A California pastor, who heads a church boasting approximately 8,000 members, has denied any wrongdoing in having a candidate speak at his church.
The Modesto Bee published an article on Saturday speaking about a possible violation of church and state separation when The House Modesto featured a local candidate at a worship service earlier this month.
Glen Berteau, senior pastor of The House, told The Christian Post in an interview on Monday that he did nothing wrong in having the candidate, Stu Gilman, speak at the church.
Berteau explained that Gilman was on his church's board and had been an active member for many years, as well as a good friend.
"He's been on my board for years, he's been in my church for years. He's a personal friend of mine," said Berteau, adding that Gilman "is a person who's been contributing to our church in so many different ways for years."
"I am just up there introducing my friend who would be a great person to be in [the Modesto Irrigation District Board], who is a good Christian man, godly man, serves his church."
Over the weekend, the Modesto Bee published a story describing the Oct. 1 worship service that featured Gilman.
"Berteau embraced Gilman's six-minute message, encouraged people to visit a campaign table Gilman set up in the church, and told his congregation that pulpit politicking is appropriate because 'we care for the people in our city,' not just those at church," reported the Bee.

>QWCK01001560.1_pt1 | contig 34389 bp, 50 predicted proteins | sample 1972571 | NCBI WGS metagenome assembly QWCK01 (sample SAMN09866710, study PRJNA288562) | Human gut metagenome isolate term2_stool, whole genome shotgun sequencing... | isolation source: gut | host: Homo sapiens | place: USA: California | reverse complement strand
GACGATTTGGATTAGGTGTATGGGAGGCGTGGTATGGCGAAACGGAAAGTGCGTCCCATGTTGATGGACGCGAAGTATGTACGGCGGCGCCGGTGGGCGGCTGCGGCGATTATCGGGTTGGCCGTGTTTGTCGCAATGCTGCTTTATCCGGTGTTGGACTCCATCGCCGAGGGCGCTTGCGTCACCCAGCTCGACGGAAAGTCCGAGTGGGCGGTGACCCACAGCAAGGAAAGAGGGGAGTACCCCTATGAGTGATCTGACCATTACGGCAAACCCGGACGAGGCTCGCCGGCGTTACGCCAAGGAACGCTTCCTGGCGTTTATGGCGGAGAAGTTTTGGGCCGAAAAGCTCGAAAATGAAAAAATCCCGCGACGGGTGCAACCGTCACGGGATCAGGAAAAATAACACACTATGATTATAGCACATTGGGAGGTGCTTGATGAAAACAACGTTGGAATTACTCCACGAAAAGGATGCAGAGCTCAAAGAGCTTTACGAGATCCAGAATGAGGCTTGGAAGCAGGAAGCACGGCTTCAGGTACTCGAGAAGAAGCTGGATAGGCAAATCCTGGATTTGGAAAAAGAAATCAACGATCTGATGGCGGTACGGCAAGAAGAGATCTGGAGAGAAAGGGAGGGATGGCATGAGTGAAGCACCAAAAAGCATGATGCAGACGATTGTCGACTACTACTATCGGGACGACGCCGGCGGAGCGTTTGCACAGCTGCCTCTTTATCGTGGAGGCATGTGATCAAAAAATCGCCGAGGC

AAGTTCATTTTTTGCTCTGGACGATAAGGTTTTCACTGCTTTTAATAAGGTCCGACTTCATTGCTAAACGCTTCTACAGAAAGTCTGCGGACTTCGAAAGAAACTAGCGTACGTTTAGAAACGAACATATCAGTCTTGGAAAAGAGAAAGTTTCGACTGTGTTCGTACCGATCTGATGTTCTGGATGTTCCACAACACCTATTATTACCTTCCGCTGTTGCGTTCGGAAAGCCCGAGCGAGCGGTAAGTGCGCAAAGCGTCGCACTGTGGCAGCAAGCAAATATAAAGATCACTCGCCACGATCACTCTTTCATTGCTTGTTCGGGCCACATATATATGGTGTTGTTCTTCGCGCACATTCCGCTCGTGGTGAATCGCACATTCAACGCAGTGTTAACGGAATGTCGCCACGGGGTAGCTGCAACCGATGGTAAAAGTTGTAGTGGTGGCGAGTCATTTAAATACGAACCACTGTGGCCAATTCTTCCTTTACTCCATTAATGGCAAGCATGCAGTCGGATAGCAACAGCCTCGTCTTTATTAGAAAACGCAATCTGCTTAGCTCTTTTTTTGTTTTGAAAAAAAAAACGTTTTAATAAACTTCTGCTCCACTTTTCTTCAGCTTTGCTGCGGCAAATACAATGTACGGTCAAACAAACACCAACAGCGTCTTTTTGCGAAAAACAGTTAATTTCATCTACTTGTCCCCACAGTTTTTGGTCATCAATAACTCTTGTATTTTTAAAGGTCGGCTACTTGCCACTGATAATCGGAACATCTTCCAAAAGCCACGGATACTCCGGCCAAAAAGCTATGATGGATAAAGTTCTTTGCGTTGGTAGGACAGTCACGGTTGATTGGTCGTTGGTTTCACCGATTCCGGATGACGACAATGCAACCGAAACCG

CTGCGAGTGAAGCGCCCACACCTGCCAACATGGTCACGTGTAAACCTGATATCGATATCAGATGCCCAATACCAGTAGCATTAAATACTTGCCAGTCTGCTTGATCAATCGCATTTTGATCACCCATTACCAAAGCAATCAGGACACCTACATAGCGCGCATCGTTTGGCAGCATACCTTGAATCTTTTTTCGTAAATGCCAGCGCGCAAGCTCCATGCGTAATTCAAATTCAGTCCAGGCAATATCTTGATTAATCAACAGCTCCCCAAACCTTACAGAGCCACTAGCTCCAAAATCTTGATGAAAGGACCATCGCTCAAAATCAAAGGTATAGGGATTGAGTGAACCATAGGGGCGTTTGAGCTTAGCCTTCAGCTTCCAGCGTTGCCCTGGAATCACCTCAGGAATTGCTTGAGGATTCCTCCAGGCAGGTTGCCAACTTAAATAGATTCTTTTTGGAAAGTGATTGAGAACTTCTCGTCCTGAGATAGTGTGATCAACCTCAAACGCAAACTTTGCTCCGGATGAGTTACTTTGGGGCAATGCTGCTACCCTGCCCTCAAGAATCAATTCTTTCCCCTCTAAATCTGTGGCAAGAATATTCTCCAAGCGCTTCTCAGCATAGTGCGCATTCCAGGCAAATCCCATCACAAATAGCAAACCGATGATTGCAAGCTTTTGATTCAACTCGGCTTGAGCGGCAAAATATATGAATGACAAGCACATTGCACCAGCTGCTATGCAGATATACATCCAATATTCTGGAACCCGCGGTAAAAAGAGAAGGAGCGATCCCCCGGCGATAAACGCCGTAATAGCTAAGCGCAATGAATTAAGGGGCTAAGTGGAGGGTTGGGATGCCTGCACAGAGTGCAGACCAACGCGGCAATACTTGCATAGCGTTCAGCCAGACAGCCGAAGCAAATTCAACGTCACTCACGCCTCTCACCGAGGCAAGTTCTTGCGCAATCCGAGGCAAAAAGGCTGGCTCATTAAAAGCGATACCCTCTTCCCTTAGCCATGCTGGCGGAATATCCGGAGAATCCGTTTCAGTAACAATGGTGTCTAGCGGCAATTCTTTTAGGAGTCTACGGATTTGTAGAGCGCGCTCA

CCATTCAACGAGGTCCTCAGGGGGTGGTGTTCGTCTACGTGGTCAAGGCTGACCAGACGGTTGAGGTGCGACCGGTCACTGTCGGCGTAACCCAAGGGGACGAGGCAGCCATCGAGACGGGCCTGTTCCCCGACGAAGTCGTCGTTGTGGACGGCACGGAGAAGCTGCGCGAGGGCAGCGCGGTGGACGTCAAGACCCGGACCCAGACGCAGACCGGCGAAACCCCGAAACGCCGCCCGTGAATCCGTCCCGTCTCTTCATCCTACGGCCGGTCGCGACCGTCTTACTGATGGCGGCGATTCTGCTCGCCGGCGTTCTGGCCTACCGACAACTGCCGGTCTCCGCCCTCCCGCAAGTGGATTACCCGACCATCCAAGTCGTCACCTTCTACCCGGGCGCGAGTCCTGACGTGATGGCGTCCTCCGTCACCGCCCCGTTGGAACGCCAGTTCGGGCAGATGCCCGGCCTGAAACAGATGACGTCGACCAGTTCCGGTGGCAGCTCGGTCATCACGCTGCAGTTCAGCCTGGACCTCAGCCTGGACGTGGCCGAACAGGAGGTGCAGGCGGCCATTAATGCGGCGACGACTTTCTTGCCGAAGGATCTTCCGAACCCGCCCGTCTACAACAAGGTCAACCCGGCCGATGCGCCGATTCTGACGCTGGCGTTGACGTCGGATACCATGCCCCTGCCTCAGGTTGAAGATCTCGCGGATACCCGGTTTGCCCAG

Berteau described the Bee article as "just the newspaper trying to stir something up like it was a big deal," adding that he's had local candidates of all political stripes address his church.
"[Gilman's] opponent never contacted me. He's never been turned down. He's never asked to come," added Berteau. "It wasn't some big thought-out scheme going on. Just a simple thing."
"If I see a godly man that I know is godly and I know his wife and I know who he is, you know what? I feel like I need to express that to my church and let them know who this person is because I do know him."
The Modesto Bee story and Pastor Berteau's response come as the Trump administration has sought efforts to overturn the Johnson Amendment, which bars nonprofits, including churches, from endorsing political candidates.
While addressing the Values Voter Summit earlier this month, President Donald Trump vowed to gut the Amendment, stating that he will "not allow government workers to censor sermons, or target our pastors, our ministers, our rabbis."
"These are the people we want to hear from and they are not going to be silenced any longer," declared President Trump to the conservative Christian audience.